This week public hearings began in what is an extraordinary moment in American history. For just the fourth time since the ratification of the constitution, the President of the United States finds himself in the middle of a formal impeachment inquiry which could ultimately result in him being just the third president impeached by the U.S. House of Representatives after Presidents Andrew Johnson in 1868 and Bill Clinton in 1998. While to date no president has ever been convicted and removed from office by the Senate (the next step after House impeachment), it is not a welcomed distinction for any president including President Trump who has said that impeachment is not something he wants on his resume.
The star witnesses from the first day of the impeachment inquiry hearings were Acting Ambassador to the Ukraine, Bill Taylor, and Deputy Assistant Secretary of State, George Kent. Several news and opinion pieces have been written about the details of their testimonies (and the coverage is available for viewing first hand via C-Span). The bottom line is that their testimonies build on the written testimonies they had previously delivered behind close doors to members of the appropriate House committees leading House Speaker Nancy Pelosi to declare that their testimonies corroborated evidence that Trump and his administration bribed the Ukrainian Government with the hopes that they would investigate Trump’s chief political rival.
But what does the public have to say about that? Heading over to Social Studio, we try to limit related results by creating a profile using the key words Impeachment And Taylor And Kent so that we are only seeing results related to yesterday’s hearing. Although this is not a perfect search and it is not representative of all feedback, the search did result in 12 million results worldwide suggesting a great deal of interest on this subject.
The related feed brings us a great of interesting information we can use to drill down to smaller subjects. For instance, 80% of the related posts were tagged by the system as “negative” but this does not necessarily mean these post were opposed to the impeachment hearings. Nor does it mean that they support them either. It may be interesting to look at the 20% to see why they might have been deemed “positive” such as a defense of the impeachment inquiry as a constitutional process? Another interesting finding from the data was that over 6% of the findings (some 500,000+) were in Portuguese. Why is that? What can we learn by looking at the different sources provided and the messages from these specific sources? From this discussion, we can see that impeachment is a wide topic that can be broken down into more digestable tid bits using the tools of Social Studio.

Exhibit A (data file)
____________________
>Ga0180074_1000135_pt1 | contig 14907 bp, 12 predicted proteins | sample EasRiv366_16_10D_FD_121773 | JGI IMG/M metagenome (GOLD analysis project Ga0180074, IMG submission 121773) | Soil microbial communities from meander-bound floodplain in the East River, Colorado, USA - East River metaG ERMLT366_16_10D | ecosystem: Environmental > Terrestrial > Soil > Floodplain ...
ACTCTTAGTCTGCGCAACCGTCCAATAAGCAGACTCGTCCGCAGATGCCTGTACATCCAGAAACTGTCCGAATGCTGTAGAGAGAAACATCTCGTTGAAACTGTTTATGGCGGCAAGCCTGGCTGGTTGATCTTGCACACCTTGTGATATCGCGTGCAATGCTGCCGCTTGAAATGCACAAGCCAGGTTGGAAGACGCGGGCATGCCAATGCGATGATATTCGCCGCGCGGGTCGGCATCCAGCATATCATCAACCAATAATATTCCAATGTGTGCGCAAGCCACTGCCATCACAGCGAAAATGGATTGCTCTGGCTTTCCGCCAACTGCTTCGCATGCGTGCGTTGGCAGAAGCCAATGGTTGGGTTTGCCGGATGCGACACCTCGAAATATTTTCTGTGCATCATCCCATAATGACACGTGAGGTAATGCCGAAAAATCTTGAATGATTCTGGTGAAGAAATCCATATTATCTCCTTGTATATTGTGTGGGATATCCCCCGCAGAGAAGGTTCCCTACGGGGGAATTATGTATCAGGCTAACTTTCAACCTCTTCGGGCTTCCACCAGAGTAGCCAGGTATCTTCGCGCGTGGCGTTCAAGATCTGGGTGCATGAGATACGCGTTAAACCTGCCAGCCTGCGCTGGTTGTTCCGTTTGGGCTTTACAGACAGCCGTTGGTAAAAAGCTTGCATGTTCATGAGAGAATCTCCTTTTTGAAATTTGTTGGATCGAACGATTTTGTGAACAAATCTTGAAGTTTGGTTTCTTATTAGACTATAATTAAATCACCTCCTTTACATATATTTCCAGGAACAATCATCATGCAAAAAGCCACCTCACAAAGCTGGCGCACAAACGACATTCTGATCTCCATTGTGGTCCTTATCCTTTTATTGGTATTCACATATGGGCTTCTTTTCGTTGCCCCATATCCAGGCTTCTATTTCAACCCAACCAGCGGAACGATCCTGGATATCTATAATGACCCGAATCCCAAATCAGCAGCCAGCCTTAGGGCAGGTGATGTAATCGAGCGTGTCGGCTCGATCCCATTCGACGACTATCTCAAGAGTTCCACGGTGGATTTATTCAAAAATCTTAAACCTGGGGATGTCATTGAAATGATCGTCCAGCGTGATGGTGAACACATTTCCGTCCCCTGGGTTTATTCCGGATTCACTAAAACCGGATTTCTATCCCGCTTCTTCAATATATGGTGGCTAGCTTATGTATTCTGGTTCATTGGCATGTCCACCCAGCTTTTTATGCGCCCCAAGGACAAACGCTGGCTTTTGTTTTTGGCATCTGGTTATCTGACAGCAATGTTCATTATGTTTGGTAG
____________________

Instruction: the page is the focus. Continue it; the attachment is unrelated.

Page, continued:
The impeachment hearings will continue over the next several weeks. While it is too early to see what members of Congress will be able to successfully argue based on the findings of the entire investigation, early evidence suggests that news and social media will continue to discuss this topic in great detail until the findings are in. As you consider research impeachment or other complicated topics, consider how Social Studio can be used to narrow down your topic and help you create a resource that add value to the wider research community. Happy searching!